Rolls Royce insist that bribery and corruption are still two of the best ways to sell a £250,000 motorised skip on wheels to unyielding customers.
Given the plethora of other things that could be purchased with a quarter of a million pounds, the car maker is adamant that the odd kickback and freebie is the only effective way to get plenty of units shifted.
Rolls Royce’s Head of Trading Mrs. Emma Bezzlement said, “Look, the principle is very simple. If I told you that you could have a Rolls Royce Phantom for the price of a Skoda Octavia, you’d bite my hand off wouldn’t you? Bribing customers is therefore the best way of ensuring we sell as many units as possible of our overpriced gas guzzlers – at the right price. I mean, who would want one if it actually cost 250 grand and we didn’t pay the buyer an, ‘introduction fee,’ of £225,000 via an intermediary?’
Rolls Royce will engage in a DPA or Deferred Prosecution Agreement with the Serious Fraud Office for £497 million plus costs in lieu of getting into proper trouble – which is as blatant a manifestation of bribery and corruption as you’ll ever see without anybody getting seriously punished.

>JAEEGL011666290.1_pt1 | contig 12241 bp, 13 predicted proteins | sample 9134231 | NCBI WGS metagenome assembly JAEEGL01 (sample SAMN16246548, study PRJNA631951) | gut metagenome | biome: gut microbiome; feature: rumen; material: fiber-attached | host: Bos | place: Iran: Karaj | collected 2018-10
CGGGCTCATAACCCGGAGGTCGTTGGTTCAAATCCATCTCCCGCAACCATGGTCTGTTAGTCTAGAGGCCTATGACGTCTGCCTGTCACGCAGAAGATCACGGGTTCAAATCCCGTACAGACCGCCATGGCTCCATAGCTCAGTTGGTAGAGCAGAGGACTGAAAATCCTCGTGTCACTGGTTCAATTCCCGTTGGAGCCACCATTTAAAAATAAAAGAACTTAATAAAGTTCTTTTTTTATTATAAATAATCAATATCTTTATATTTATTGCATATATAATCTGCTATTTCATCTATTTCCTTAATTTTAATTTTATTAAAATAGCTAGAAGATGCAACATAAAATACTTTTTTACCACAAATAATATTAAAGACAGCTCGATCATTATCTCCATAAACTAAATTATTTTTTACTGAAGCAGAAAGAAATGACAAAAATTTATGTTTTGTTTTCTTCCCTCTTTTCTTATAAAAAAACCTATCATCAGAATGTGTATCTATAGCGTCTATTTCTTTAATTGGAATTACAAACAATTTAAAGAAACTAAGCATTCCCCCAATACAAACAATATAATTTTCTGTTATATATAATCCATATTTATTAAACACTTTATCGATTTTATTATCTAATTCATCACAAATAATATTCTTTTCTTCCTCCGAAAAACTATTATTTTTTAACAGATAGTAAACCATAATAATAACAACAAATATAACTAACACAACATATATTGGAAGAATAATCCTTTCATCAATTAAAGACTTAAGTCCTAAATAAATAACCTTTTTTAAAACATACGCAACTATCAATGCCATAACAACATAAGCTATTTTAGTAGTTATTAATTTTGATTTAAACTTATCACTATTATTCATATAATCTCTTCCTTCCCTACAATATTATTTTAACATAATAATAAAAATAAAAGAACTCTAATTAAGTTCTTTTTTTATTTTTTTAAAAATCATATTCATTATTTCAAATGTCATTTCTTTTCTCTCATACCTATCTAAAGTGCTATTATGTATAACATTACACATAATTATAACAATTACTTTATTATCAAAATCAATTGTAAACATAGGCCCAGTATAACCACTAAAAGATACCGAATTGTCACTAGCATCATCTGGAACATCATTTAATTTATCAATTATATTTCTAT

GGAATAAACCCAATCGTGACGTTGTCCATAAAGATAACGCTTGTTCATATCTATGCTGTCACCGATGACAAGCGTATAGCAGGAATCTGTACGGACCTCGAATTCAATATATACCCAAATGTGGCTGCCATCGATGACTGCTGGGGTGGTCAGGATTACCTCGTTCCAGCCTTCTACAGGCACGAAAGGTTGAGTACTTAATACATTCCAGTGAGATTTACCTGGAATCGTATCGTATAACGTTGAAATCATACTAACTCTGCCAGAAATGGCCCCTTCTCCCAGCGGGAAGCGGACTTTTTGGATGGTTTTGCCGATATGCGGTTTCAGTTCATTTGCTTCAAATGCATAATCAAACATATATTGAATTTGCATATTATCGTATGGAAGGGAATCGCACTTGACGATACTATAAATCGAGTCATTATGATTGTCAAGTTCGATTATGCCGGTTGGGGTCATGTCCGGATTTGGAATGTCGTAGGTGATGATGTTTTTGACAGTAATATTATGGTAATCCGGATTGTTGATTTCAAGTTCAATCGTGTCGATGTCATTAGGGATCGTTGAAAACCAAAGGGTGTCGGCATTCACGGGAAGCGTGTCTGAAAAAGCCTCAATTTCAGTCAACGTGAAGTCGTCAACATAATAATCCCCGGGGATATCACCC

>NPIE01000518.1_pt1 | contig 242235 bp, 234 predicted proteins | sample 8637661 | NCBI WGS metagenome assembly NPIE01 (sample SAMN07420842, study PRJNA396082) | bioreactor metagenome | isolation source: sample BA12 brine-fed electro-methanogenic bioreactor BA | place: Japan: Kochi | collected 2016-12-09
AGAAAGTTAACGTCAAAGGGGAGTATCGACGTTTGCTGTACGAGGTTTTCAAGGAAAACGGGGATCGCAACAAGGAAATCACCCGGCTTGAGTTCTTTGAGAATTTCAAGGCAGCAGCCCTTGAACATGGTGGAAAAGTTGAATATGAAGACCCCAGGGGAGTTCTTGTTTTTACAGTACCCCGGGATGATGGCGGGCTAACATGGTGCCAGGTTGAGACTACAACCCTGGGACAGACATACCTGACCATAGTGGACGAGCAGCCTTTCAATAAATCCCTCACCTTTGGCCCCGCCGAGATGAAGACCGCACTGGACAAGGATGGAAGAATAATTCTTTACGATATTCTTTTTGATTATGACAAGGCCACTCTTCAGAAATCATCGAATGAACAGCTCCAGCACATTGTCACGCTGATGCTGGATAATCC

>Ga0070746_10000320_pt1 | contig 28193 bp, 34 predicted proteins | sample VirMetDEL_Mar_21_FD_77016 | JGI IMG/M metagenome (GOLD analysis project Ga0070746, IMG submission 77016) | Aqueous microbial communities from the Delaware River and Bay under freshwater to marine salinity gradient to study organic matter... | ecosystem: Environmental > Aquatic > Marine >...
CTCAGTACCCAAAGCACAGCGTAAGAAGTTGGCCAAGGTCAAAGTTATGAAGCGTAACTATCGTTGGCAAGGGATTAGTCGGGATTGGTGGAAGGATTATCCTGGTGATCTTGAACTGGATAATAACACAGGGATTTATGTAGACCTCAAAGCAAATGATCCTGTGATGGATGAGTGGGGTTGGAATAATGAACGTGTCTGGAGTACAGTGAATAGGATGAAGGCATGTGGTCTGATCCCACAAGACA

Rolls Royce is one of the UK’s biggest manufacturing exporters and as well as cars, the company also makes engines for military and civil planes, as well as for trains, ships, nuclear submarines and power stations – although the power stations ironically don’t come with power steering, heated rear windows or indeed ABS.
“We wouldn’t be the company we are today if we hadn’t greased a few palms on the way up. How are you supposed to sell products in Brazil unless you slip a few £50 notes under an apple pie and present it to them as a token of appreciation for your burgeoning business relationship?” Mrs. Bezzlement added.
This is only the third DPA the Serious Fraud Office has made since they were introduced into UK law in 2014, but since then the average SFO employee now drives a Rolls Royce Ghost to do the school run every day.